There’s been some confusion regarding the SharePoint Server 2013 patch process. Don’t think you’re alone. Microsoft has used confusing language and strange numbering conventions, making it difficult to find the information you need.
What do you need to know to patch SharePoint Server 2013?
First, you’ll need to know what you’ve already added. Sorting out which of the cumulative updates you have installed can be confusing.
In speaking with Microsoft experts, Kurt Mackie, senior news producer for the 1105 Enterprise Computing Group, discovered the issue was whether the August Cumulative Update for SharePoint 2013 was indeed cumulative. As users discovered, to install the patch they needed to install SharePoint Server 2013 Service Pack 1, the July 2014 Cumulative Update, and THEN install the August 2014 Cumulative Update to be fully patched.
Stefan Gobner, a Microsoft senior escalation engineer for SharePoint explains:
In other words, all of the components may not be updated each month.
This begs the question: why call them “cumulative” at all?
That’s a question best left to Microsoft.
What do you need to do?
Understand that Microsoft releases its SharePoint Server cumulative updates on a monthly basis. It also has a second package of updates known as uber packages. Such a package was missing from the August Cumulative Update. These typically contain patches for the components that have been updated in the current cumulative > update as well as patches for other product components. It is, according to Gobner, “very similar to a mini service pack,” and you should probably install it.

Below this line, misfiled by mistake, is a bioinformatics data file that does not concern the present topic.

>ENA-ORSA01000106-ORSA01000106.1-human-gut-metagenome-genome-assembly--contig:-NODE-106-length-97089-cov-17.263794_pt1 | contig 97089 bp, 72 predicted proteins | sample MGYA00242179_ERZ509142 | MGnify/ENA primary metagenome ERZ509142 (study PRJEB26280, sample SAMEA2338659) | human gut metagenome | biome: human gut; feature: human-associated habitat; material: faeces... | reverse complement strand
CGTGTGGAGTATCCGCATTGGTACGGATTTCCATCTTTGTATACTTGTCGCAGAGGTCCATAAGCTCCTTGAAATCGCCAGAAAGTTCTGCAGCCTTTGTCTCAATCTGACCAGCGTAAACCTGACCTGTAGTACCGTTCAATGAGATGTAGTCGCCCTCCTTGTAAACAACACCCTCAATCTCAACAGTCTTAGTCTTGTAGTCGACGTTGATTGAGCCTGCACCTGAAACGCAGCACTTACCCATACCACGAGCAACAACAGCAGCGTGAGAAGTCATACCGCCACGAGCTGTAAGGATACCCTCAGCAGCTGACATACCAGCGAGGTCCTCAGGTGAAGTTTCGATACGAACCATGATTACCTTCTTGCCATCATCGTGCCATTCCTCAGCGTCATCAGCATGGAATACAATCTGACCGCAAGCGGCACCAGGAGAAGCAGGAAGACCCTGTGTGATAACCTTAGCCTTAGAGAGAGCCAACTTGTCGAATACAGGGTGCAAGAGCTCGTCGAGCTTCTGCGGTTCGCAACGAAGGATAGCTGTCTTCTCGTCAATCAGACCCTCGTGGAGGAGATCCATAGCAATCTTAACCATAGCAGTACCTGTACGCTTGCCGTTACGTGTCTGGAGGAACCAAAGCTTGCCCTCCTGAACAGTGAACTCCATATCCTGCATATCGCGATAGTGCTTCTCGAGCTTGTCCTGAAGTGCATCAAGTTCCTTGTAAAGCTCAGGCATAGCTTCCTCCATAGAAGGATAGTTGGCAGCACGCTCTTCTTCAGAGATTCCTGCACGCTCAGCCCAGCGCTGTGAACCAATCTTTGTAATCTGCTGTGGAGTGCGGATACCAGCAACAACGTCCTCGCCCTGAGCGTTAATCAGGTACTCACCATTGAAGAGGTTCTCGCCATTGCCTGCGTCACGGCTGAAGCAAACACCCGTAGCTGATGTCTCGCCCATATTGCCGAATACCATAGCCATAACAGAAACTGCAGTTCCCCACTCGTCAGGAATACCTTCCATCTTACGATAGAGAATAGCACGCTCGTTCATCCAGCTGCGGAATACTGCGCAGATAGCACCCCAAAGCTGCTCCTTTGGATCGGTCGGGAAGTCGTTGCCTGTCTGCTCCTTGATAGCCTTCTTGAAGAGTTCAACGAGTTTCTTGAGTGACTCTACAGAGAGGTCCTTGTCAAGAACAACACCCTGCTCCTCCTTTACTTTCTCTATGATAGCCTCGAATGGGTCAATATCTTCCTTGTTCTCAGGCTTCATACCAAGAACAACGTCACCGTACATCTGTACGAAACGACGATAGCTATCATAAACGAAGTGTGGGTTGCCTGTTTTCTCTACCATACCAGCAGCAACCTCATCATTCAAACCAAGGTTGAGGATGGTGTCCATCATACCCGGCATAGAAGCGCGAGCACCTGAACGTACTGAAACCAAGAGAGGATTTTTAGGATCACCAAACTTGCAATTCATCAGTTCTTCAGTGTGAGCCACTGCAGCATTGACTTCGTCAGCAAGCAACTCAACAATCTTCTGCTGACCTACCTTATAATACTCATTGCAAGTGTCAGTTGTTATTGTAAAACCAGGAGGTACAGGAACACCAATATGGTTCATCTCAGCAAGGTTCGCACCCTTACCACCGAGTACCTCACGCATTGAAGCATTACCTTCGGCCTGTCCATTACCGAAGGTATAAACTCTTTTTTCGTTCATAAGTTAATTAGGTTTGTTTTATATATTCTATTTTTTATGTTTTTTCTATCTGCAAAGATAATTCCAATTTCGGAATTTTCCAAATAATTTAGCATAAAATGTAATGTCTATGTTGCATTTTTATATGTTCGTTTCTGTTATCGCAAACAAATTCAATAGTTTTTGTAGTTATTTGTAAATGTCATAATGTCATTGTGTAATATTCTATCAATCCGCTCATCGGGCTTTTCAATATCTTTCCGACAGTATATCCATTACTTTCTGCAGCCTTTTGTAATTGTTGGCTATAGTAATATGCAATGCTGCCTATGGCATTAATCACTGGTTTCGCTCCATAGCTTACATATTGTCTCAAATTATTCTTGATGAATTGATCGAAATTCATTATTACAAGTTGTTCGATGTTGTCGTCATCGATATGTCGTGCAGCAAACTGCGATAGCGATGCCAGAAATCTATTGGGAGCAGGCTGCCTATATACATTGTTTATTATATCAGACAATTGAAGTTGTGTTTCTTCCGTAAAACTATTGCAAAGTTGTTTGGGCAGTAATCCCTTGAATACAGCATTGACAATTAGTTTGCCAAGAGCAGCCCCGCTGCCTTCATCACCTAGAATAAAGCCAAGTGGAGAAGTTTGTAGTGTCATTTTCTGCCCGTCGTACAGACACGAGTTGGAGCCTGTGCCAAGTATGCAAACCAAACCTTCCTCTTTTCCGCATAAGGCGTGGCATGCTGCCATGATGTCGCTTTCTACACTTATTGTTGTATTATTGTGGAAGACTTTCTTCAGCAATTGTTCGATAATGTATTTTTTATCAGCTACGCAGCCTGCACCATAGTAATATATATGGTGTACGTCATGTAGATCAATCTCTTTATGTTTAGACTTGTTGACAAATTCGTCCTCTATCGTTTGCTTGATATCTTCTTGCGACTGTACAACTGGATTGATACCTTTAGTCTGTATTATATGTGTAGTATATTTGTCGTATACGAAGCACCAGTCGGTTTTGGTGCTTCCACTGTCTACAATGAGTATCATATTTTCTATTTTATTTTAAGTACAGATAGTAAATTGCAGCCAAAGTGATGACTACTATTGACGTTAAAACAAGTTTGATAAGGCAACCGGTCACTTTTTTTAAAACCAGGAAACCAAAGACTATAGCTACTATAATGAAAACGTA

You always want to install Service Packs, as these aren’t really optional additions. These bundles of updates and fixes “are created and released for recognized issues,” explains Microsoft. By updating to the latest service pack, you are unquestionably using the latest and most secure version of the product available. In some cases, the most current supported service pack has to be installed in order for your organization to continue getting full support from Microsoft.
There is even more confusion revolving around the public updates for SharePoint Server, which are intended for all users. These may also not have all the updates you really need for each SharePoint component you’re using. To make matters worse, there are different Knowledge Base article numbers for the public and cumulative updates.
To be certain your organization’s SharePoint Server 2013 is fully patched and updated, Mackie suggests:
If you have questions or concerns Microsoft hasn’t answered with these releases, or if you’re considering upgrading to a new version of SharePoint Server and need assistance, please contact Datavail to discover how our database professionals can tailor a custom DBA database upgrade solution to your organization’s specific needs.
Lastly, if you have any concerns about applying security within a SharePoint environment, download Datavail’s “Six Ways to Shore Up Your SharePoint Security” whitepaper or read this blog post from Datavail’s Sharepoint expert Trish Crespo discussing some of the major points that should be considered.
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